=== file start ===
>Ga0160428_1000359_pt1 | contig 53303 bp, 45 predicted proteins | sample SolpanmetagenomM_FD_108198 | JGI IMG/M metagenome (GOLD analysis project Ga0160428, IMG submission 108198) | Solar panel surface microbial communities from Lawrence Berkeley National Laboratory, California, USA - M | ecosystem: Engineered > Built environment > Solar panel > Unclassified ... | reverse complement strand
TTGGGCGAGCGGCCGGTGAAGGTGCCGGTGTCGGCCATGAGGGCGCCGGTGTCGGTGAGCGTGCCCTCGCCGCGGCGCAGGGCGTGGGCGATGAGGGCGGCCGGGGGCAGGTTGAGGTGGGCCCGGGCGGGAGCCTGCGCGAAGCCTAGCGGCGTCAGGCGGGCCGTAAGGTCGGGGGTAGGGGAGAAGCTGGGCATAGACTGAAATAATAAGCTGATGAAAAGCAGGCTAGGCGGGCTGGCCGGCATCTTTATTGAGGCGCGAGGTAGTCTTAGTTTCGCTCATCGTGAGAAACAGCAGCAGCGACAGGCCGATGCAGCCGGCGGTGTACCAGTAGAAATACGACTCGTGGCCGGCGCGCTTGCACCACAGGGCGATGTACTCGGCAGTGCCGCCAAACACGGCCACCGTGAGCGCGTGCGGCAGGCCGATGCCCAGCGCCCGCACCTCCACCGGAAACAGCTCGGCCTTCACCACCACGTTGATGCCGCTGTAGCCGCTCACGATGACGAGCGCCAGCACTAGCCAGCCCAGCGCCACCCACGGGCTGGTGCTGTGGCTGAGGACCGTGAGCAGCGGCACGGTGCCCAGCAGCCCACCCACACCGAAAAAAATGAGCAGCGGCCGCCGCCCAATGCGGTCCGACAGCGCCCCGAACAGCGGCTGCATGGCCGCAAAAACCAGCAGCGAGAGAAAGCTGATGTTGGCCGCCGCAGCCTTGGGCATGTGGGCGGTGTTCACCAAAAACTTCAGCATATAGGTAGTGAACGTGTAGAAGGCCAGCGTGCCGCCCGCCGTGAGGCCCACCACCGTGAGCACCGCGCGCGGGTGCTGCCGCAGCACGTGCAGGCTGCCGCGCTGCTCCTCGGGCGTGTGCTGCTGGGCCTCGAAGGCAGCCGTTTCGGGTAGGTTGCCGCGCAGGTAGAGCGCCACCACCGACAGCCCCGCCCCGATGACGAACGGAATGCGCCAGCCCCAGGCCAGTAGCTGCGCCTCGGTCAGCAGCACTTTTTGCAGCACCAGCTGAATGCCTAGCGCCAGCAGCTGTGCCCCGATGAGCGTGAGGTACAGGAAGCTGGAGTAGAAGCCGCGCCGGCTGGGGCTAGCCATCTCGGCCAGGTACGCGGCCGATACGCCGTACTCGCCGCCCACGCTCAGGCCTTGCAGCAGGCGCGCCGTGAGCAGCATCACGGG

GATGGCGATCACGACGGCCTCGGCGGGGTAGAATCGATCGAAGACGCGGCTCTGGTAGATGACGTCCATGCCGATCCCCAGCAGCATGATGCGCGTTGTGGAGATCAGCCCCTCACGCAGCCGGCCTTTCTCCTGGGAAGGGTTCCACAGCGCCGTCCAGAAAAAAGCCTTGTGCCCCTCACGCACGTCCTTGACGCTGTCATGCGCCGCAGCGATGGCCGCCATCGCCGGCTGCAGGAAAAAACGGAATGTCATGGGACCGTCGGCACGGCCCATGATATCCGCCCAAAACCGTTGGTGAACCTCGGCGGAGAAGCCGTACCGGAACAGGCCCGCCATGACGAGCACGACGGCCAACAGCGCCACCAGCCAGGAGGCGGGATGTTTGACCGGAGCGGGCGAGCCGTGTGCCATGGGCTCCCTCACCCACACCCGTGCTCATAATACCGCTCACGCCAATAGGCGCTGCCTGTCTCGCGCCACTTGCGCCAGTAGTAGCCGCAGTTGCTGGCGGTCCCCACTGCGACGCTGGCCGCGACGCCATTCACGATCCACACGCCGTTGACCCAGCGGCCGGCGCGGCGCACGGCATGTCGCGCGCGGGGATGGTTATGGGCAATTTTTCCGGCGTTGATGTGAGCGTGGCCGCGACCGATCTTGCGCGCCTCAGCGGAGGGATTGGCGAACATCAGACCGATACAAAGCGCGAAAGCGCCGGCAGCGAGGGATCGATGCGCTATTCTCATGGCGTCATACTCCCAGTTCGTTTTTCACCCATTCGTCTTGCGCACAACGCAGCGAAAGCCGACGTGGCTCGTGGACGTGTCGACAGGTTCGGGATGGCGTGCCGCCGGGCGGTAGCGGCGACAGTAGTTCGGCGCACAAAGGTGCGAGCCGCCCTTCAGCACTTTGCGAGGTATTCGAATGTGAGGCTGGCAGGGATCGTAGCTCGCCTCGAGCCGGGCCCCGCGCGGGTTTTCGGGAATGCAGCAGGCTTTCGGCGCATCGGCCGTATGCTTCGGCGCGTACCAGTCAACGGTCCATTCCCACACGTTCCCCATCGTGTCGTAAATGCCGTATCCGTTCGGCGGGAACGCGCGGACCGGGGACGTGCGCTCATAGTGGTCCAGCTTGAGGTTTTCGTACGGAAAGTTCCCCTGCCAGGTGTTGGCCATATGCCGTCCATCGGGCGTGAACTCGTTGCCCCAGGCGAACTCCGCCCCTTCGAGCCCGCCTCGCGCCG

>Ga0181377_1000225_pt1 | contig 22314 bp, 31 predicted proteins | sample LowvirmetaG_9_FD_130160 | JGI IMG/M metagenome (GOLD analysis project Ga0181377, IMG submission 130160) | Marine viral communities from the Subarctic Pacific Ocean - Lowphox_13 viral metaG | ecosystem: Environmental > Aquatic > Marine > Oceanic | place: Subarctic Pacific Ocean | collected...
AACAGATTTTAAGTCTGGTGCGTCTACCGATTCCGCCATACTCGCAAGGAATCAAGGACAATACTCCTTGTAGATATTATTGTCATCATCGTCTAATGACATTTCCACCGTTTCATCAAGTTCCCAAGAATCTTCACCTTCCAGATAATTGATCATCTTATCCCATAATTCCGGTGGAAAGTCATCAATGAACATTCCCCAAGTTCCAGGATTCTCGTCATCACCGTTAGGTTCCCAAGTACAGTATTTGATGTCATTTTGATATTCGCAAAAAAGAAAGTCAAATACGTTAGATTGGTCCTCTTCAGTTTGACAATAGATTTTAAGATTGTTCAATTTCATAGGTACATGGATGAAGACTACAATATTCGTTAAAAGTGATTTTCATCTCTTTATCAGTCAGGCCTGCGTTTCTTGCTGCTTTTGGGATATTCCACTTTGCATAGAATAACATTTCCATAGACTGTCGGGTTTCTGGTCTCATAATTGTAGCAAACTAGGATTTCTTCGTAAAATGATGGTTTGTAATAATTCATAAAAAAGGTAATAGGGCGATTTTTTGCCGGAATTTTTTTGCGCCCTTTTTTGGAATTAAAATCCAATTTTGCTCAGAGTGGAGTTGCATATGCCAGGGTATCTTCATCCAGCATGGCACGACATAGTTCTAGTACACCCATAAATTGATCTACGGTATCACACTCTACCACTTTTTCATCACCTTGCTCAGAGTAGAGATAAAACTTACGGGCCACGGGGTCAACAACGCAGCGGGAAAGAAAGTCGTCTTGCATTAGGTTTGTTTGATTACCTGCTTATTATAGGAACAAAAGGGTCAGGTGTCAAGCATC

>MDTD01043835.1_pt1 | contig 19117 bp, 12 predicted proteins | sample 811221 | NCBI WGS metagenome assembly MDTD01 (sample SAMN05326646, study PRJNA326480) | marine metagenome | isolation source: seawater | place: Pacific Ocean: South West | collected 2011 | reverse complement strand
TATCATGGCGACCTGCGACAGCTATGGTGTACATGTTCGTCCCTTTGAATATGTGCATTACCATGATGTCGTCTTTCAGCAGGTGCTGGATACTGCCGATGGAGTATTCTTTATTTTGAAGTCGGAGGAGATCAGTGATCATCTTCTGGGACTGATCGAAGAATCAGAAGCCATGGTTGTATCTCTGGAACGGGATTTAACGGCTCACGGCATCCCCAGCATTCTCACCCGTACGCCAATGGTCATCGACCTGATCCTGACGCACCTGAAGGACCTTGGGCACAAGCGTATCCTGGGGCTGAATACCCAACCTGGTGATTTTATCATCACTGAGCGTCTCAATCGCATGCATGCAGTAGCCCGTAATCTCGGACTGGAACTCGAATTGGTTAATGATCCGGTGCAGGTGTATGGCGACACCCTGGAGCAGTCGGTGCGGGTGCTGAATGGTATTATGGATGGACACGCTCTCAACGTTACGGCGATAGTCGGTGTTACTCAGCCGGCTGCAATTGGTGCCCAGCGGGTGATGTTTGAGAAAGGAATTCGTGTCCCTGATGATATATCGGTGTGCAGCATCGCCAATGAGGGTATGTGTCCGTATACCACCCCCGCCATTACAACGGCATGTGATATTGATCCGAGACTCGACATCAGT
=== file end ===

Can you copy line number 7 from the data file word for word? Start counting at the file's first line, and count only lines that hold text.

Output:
TATCATGGCGACCTGCGACAGCTATGGTGTACATGTTCGTCCCTTTGAATATGTGCATTACCATGATGTCGTCTTTCAGCAGGTGCTGGATACTGCCGATGGAGTATTCTTTATTTTGAAGTCGGAGGAGATCAGTGATCATCTTCTGGGACTGATCGAAGAATCAGAAGCCATGGTTGTATCTCTGGAACGGGATTTAACGGCTCACGGCATCCCCAGCATTCTCACCCGTACGCCAATGGTCATCGACCTGATCCTGACGCACCTGAAGGACCTTGGGCACAAGCGTATCCTGGGGCTGAATACCCAACCTGGTGATTTTATCATCACTGAGCGTCTCAATCGCATGCATGCAGTAGCCCGTAATCTCGGACTGGAACTCGAATTGGTTAATGATCCGGTGCAGGTGTATGGCGACACCCTGGAGCAGTCGGTGCGGGTGCTGAATGGTATTATGGATGGACACGCTCTCAACGTTACGGCGATAGTCGGTGTTACTCAGCCGGCTGCAATTGGTGCCCAGCGGGTGATGTTTGAGAAAGGAATTCGTGTCCCTGATGATATATCGGTGTGCAGCATCGCCAATGAGGGTATGTGTCCGTATACCACCCCCGCCATTACAACGGCATGTGATATTGATCCGAGACTCGACATCAGT